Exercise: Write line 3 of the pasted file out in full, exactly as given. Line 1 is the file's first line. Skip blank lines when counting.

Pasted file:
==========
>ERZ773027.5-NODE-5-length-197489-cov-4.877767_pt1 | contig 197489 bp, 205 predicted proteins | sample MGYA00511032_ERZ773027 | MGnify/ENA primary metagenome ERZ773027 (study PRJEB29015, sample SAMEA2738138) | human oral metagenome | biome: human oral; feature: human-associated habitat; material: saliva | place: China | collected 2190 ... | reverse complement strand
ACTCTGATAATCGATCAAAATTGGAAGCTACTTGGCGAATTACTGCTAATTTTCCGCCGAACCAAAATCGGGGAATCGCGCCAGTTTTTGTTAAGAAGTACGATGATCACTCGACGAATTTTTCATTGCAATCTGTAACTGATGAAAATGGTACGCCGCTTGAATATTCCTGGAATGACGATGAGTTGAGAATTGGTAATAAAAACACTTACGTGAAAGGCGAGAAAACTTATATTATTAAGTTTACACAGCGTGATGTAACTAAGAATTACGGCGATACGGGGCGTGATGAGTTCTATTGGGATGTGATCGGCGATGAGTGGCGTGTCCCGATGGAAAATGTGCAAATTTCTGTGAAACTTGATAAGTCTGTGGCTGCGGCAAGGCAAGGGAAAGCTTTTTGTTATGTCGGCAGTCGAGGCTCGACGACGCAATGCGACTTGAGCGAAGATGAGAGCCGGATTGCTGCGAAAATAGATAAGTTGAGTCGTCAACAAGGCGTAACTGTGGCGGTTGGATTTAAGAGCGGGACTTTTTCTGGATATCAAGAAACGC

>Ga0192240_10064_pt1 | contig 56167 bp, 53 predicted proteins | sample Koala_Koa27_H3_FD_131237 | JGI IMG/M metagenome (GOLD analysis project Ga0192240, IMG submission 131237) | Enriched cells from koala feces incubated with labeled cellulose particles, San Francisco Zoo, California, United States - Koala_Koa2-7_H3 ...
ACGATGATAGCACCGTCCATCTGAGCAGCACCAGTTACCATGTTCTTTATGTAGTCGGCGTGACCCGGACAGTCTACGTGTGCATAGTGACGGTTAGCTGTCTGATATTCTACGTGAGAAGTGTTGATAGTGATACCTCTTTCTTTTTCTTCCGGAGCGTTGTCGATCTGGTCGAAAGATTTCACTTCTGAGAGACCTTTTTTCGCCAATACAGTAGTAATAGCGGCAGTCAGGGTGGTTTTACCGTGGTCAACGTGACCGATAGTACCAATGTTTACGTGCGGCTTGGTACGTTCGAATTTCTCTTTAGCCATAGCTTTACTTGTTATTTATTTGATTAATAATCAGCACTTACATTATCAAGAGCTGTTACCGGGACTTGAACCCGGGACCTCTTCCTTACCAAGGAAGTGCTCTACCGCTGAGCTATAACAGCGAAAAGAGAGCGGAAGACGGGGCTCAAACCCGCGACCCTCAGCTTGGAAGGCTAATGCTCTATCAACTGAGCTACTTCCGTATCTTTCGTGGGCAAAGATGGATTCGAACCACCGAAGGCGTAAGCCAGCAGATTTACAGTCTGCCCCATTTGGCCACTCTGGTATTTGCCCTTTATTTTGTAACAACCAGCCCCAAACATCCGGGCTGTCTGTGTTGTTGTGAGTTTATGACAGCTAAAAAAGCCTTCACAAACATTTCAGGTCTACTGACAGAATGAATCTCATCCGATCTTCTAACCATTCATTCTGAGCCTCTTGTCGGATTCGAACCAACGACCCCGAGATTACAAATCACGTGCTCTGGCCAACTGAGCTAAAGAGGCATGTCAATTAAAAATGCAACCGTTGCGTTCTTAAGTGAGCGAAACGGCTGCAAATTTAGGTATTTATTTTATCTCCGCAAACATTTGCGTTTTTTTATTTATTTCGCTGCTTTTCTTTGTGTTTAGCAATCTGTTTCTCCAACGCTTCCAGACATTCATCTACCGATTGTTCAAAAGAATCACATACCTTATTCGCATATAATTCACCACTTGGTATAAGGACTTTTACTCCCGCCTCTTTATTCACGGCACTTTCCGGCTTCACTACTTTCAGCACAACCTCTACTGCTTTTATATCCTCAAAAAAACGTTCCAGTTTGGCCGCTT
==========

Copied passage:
>Ga0192240_10064_pt1 | contig 56167 bp, 53 predicted proteins | sample Koala_Koa27_H3_FD_131237 | JGI IMG/M metagenome (GOLD analysis project Ga0192240, IMG submission 131237) | Enriched cells from koala feces incubated with labeled cellulose particles, San Francisco Zoo, California, United States - Koala_Koa2-7_H3 ...